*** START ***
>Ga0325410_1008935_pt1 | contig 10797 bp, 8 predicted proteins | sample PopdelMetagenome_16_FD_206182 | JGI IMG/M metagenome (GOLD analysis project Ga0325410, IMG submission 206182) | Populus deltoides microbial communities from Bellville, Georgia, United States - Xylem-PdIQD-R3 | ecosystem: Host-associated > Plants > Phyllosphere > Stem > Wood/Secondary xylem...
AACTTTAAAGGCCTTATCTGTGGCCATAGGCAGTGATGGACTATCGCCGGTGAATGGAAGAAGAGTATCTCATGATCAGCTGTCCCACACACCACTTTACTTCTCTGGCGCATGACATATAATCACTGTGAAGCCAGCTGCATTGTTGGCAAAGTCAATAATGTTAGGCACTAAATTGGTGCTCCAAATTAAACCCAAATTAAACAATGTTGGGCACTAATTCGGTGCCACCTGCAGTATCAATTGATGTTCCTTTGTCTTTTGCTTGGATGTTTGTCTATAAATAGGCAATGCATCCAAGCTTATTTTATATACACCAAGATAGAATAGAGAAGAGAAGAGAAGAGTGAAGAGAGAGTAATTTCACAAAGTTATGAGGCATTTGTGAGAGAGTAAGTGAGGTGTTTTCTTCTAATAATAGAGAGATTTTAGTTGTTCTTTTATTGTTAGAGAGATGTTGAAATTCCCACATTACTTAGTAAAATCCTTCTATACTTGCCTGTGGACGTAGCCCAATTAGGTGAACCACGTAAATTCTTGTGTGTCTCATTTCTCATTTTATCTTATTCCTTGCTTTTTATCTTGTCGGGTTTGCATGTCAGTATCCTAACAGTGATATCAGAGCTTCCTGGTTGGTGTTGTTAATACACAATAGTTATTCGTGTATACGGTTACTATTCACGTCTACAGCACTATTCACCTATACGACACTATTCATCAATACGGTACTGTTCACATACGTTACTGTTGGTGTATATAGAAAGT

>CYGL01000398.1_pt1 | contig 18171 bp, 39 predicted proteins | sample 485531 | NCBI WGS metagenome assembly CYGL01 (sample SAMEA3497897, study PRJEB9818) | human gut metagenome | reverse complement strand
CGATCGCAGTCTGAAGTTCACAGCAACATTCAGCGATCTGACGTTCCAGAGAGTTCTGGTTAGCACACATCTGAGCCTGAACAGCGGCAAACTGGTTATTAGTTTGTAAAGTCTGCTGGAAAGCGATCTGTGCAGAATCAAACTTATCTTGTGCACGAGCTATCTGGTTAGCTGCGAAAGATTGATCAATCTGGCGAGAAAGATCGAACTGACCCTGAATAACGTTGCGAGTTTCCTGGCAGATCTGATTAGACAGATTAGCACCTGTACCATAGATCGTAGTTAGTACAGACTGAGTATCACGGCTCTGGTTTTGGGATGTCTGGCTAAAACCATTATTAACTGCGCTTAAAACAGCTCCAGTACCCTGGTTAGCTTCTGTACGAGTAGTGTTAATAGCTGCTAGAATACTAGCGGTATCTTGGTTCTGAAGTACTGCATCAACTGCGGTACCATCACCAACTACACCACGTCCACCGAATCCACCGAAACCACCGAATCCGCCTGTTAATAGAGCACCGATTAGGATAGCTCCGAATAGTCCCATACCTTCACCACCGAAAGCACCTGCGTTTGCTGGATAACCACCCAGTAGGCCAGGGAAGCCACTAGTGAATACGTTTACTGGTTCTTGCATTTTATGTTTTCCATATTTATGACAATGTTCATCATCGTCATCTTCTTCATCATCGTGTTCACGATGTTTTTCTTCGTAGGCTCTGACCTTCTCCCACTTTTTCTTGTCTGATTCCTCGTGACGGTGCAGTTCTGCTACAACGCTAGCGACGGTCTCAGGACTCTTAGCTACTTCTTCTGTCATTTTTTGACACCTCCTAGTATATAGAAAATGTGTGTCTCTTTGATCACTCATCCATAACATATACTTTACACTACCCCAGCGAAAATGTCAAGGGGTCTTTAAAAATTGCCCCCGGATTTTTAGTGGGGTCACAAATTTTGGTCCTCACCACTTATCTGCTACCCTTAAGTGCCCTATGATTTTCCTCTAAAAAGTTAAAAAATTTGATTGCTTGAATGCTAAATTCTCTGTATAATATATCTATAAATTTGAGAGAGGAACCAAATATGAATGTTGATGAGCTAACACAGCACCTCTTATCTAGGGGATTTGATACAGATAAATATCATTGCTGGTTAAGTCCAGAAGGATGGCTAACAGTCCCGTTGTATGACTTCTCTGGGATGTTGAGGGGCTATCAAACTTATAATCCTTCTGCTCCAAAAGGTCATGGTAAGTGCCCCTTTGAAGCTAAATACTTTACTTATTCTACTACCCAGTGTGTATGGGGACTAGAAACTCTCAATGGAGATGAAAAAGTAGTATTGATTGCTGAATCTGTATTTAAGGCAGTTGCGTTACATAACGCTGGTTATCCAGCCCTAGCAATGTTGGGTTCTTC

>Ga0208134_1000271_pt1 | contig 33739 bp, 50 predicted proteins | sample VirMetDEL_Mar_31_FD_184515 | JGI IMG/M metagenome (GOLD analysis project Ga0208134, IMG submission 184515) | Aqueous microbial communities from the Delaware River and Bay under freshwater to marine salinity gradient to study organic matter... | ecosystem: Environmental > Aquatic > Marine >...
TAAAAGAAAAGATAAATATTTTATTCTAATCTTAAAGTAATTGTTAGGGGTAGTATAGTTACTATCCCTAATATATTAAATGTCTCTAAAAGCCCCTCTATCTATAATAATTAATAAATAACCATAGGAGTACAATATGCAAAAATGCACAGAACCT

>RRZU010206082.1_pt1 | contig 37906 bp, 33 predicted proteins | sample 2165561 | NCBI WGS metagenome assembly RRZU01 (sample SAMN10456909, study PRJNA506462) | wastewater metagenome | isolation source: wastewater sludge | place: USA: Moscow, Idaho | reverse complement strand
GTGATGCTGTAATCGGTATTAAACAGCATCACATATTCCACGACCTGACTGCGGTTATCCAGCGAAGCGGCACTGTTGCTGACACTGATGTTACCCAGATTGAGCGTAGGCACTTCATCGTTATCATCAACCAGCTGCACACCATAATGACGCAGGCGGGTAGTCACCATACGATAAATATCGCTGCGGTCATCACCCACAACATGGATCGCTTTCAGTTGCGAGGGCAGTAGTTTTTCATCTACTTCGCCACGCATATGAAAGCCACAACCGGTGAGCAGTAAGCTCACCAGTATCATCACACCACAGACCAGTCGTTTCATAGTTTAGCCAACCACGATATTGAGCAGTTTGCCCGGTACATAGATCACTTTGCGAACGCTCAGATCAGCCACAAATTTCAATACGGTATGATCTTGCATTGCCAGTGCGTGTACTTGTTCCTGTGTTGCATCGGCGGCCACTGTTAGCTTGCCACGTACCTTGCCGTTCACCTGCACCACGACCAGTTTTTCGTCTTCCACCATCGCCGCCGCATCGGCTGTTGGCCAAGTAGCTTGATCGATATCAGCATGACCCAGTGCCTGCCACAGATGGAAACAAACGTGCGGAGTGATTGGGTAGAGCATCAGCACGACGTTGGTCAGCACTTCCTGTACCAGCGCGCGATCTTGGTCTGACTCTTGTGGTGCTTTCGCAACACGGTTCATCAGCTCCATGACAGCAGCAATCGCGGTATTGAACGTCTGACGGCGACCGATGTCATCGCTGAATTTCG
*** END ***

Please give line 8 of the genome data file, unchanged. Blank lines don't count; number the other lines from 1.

GTGATGCTGTAATCGGTATTAAACAGCATCACATATTCCACGACCTGACTGCGGTTATCCAGCGAAGCGGCACTGTTGCTGACACTGATGTTACCCAGATTGAGCGTAGGCACTTCATCGTTATCATCAACCAGCTGCACACCATAATGACGCAGGCGGGTAGTCACCATACGATAAATATCGCTGCGGTCATCACCCACAACATGGATCGCTTTCAGTTGCGAGGGCAGTAGTTTTTCATCTACTTCGCCACGCATATGAAAGCCACAACCGGTGAGCAGTAAGCTCACCAGTATCATCACACCACAGACCAGTCGTTTCATAGTTTAGCCAACCACGATATTGAGCAGTTTGCCCGGTACATAGATCACTTTGCGAACGCTCAGATCAGCCACAAATTTCAATACGGTATGATCTTGCATTGCCAGTGCGTGTACTTGTTCCTGTGTTGCATCGGCGGCCACTGTTAGCTTGCCACGTACCTTGCCGTTCACCTGCACCACGACCAGTTTTTCGTCTTCCACCATCGCCGCCGCATCGGCTGTTGGCCAAGTAGCTTGATCGATATCAGCATGACCCAGTGCCTGCCACAGATGGAAACAAACGTGCGGAGTGATTGGGTAGAGCATCAGCACGACGTTGGTCAGCACTTCCTGTACCAGCGCGCGATCTTGGTCTGACTCTTGTGGTGCTTTCGCAACACGGTTCATCAGCTCCATGACAGCAGCAATCGCGGTATTGAACGTCTGACGGCGACCGATGTCATCGCTGAATTTCG